## Organization

Due to the COVID-19 pandemic, this course will be offered **online.** Thus, it is important that all participants enroll by **April 22** via our Moodle page.

## Motivation

**Mathematical optimization** describes the task of finding solutions to a given problem that satisfy it in the best way possible (according to some measure). An easy method taught in school is the maximization or minimization of a given differentiable function \(f\) of \(x\) by setting the first derivative of \(f\) equal to \(0\) and then solving for \(x\). Unfortunately, relevant problems are usually a lot harder to solve. For example, many NP-complete decision problems can be phrased as important optimization problems.

One way of approaching such hard problems is to only look for a sufficiently good (and not necessarily optimal) solution. Algorithms that guide the search process to such solutions are called **heuristics** and are commonly applied. For classical problems, such as the Traveling Salesman Problem, heuristics are based on years of experience and research in that area. However, if one is faced with a different problem, these heuristics may not apply, and one has to start from scratch.

In order to not come up with a new optimization algorithm for each problem, **general-purpose solvers** exist, which try to solve a wide range of optimization problems. This is done by only making very general assumptions about the problem, for example, that the quality of a solution can be determined efficiently, and then using them for the optimization process. Oftentimes, such solvers use randomness to make decision about where to search next. The resulting algorithms are commonly referred to as **randomized search heuristics** (RSHs).

One important class of RSHs are **evolutionary algorithms** (EAs), which draw inspiration from the concept of natural evolution. EAs are algorithms that maintain and evolve a multiset of potential solutions (the population). In each iteration, new solutions are randomly generated from the population by means of various operations, such as mutation or recombination. Afterward, a certain subset of best solutions is selected for the next iteration. This simple concept has proven powerful, and EAs are applied to real-world problems often with great success.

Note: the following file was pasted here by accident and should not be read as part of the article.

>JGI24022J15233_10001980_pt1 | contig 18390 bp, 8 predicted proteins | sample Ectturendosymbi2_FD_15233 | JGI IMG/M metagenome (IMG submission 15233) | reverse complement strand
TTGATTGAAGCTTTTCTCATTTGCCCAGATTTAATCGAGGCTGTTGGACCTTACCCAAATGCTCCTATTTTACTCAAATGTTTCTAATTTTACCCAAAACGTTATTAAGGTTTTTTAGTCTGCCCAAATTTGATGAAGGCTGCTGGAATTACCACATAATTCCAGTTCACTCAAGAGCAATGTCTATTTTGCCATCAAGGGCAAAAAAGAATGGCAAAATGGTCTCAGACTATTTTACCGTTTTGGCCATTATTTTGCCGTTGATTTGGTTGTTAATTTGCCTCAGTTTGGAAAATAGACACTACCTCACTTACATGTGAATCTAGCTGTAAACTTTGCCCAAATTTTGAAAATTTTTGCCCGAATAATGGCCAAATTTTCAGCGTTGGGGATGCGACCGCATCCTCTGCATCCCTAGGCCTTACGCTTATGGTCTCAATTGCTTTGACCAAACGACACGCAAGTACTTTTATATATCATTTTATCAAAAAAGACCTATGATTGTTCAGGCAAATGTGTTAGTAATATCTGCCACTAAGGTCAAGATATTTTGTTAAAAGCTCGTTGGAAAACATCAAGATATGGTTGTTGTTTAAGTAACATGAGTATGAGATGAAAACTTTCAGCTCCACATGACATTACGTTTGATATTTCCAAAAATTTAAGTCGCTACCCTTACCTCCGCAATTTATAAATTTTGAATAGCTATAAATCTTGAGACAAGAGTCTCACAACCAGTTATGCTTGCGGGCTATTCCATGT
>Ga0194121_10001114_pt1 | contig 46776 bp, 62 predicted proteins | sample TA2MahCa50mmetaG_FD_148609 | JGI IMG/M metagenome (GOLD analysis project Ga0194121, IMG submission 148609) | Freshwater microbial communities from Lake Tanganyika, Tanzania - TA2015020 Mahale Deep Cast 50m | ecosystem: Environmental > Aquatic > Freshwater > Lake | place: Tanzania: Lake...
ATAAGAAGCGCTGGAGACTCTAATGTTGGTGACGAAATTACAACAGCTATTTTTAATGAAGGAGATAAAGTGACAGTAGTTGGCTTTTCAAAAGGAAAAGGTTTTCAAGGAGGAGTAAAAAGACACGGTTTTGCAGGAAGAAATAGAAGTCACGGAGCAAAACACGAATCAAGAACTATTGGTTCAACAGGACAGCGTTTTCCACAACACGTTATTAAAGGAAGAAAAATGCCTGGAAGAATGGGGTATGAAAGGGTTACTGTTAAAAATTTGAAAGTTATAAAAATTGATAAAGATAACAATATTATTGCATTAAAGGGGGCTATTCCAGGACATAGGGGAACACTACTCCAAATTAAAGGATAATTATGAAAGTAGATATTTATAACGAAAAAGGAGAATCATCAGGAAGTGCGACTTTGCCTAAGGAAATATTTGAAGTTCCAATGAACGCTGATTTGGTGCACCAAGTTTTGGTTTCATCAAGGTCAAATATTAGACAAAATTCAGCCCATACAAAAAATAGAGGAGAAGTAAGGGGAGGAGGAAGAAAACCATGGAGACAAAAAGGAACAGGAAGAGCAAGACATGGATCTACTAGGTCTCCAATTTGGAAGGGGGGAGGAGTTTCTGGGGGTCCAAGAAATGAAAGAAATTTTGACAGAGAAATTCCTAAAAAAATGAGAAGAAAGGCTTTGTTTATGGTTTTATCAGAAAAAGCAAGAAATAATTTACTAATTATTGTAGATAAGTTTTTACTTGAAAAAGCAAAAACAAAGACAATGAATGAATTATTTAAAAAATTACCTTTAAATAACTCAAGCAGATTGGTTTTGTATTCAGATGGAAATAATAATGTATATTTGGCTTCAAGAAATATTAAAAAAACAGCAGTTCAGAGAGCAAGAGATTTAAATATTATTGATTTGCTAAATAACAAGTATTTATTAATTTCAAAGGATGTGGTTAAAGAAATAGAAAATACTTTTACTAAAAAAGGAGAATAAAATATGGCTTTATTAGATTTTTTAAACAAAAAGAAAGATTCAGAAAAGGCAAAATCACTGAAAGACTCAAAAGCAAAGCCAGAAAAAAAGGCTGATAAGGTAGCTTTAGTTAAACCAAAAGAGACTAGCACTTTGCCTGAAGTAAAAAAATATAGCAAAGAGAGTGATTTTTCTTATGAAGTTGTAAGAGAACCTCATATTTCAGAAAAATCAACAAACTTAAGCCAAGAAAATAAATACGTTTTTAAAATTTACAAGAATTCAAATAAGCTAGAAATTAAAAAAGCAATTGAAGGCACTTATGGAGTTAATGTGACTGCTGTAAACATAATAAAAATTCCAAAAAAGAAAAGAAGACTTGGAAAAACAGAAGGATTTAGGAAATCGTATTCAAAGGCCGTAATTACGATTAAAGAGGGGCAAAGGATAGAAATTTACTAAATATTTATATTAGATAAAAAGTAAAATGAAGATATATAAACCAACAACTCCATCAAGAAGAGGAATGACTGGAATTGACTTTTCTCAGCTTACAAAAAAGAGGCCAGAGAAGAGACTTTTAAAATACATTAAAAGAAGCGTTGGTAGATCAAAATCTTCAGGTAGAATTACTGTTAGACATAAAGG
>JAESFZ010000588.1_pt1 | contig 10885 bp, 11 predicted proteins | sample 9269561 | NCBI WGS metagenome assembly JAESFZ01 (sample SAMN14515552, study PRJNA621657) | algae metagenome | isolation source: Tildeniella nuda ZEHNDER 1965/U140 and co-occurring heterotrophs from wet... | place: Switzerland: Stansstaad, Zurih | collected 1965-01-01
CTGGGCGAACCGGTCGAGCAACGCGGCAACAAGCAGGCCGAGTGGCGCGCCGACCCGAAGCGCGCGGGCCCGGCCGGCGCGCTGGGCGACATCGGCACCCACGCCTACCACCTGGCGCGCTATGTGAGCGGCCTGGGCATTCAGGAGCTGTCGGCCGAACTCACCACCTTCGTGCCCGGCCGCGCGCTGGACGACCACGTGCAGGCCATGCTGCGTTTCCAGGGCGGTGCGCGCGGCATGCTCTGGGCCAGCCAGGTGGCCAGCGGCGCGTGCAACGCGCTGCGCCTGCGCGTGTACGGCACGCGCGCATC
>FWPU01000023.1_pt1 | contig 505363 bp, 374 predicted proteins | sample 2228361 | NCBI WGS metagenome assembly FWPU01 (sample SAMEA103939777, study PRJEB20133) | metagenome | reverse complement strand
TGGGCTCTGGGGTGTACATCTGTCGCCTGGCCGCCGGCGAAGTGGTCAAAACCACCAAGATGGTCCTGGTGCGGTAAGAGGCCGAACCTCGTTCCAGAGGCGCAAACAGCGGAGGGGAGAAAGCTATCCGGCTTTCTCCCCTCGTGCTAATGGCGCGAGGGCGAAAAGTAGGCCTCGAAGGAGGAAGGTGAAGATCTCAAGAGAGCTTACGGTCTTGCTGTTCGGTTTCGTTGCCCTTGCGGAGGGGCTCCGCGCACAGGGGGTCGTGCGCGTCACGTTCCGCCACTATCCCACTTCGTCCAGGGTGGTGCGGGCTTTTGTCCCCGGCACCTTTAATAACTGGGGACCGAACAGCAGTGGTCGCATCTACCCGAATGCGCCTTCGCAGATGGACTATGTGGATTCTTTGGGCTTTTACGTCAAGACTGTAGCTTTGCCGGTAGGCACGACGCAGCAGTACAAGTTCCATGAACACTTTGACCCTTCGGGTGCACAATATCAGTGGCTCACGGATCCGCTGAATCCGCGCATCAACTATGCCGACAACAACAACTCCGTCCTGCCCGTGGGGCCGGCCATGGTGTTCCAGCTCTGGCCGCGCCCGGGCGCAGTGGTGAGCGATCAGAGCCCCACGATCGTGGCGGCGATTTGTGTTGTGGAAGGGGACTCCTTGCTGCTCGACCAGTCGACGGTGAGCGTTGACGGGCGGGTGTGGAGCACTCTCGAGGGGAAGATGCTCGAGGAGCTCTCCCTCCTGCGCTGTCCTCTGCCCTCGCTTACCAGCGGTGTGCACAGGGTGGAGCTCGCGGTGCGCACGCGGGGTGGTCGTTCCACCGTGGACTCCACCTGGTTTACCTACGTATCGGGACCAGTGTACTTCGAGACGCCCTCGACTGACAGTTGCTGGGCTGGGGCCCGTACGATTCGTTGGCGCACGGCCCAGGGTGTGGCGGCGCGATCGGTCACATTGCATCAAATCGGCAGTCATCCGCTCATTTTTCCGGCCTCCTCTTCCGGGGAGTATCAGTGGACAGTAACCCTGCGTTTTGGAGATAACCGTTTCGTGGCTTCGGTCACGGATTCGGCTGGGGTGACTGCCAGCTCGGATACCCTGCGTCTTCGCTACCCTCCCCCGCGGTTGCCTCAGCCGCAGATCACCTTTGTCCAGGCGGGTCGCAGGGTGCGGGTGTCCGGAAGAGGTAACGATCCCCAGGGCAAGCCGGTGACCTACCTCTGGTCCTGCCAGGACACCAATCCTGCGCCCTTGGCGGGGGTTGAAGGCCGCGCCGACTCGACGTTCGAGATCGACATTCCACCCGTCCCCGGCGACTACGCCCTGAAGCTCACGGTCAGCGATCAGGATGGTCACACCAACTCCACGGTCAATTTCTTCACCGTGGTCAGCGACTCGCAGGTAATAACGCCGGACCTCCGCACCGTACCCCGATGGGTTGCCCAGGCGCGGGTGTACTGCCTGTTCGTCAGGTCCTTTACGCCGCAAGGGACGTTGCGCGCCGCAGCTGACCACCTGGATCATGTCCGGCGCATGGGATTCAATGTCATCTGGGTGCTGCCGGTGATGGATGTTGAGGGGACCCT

## Content and Goals of This Lecture

We are interested in understanding how to analyze randomized search heuristics, especially evolutionary algorithms (EAs), in a **mathematically rigorous** manner. To this end, we look at different tools from probability theory that aid in the analysis, and we understand when to apply them. These tools include arithmetic inequalities (such as Bernoulli’s), stochastic inequalities (such as Markov’s and Chernoff’s), and drift theory (based on the theory of sub- and supermartingales). In the end, the participants should be capable of analyzing simple randomized processes similar to those seen in the lecture.

Please note that the introductory part of this the course is shared with our course Probability and Computing. After this initial segment, the courses will separate, as this course is dedicated to introducing tools used in the analysis of EAs (mostly drift theory), whereas Andreas’s course goes into detail about Markov chains, mixing times, and couplings.

## Structure of This Course

Each week, the participants are given homework, for example, reading material provided by the course or solving some exercises. The results of this homework are then discussed and expanded on during the lecture. Questions and discussions during the lecture are explicitly welcomed.

## Examination

The grade for this course is fully determined by a final exam. This exam consists of a written part and an oral part. It is taken by each student individually. Everyone who enrolls for this course is eligible to participate in the final exam. No other requirements (such as the homeworks) apply.

The exams take place from **August 3** to **5.**